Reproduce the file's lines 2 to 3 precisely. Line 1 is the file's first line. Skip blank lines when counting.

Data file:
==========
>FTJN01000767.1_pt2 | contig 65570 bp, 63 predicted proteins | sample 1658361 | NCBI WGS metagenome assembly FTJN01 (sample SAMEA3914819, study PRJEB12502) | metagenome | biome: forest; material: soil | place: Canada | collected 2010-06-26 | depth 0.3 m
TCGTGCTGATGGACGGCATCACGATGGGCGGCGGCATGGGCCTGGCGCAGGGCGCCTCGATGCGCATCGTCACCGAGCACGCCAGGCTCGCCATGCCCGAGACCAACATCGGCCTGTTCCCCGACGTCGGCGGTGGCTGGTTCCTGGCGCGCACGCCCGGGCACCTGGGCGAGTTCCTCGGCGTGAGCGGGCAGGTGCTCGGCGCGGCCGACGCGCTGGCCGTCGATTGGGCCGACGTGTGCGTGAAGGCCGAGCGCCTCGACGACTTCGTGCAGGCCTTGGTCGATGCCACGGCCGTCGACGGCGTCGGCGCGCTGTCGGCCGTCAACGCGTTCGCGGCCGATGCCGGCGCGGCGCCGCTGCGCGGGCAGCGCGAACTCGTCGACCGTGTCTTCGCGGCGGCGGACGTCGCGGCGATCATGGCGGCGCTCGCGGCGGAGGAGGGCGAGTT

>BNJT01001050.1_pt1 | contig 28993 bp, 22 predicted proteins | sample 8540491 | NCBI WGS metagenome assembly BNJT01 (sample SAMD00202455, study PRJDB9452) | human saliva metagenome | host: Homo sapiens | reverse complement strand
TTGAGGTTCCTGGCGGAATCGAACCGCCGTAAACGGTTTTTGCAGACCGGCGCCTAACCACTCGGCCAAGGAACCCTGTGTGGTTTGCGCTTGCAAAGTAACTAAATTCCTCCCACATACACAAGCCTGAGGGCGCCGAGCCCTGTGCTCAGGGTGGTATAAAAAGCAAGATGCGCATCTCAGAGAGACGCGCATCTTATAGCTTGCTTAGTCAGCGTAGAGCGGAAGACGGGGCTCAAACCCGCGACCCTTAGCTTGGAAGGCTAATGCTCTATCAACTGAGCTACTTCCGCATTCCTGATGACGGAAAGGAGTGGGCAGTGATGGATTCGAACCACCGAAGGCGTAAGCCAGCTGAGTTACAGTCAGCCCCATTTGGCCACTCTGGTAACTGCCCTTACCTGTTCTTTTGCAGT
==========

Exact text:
TCGTGCTGATGGACGGCATCACGATGGGCGGCGGCATGGGCCTGGCGCAGGGCGCCTCGATGCGCATCGTCACCGAGCACGCCAGGCTCGCCATGCCCGAGACCAACATCGGCCTGTTCCCCGACGTCGGCGGTGGCTGGTTCCTGGCGCGCACGCCCGGGCACCTGGGCGAGTTCCTCGGCGTGAGCGGGCAGGTGCTCGGCGCGGCCGACGCGCTGGCCGTCGATTGGGCCGACGTGTGCGTGAAGGCCGAGCGCCTCGACGACTTCGTGCAGGCCTTGGTCGATGCCACGGCCGTCGACGGCGTCGGCGCGCTGTCGGCCGTCAACGCGTTCGCGGCCGATGCCGGCGCGGCGCCGCTGCGCGGGCAGCGCGAACTCGTCGACCGTGTCTTCGCGGCGGCGGACGTCGCGGCGATCATGGCGGCGCTCGCGGCGGAGGAGGGCGAGTT

>BNJT01001050.1_pt1 | contig 28993 bp, 22 predicted proteins | sample 8540491 | NCBI WGS metagenome assembly BNJT01 (sample SAMD00202455, study PRJDB9452) | human saliva metagenome | host: Homo sapiens | reverse complement strand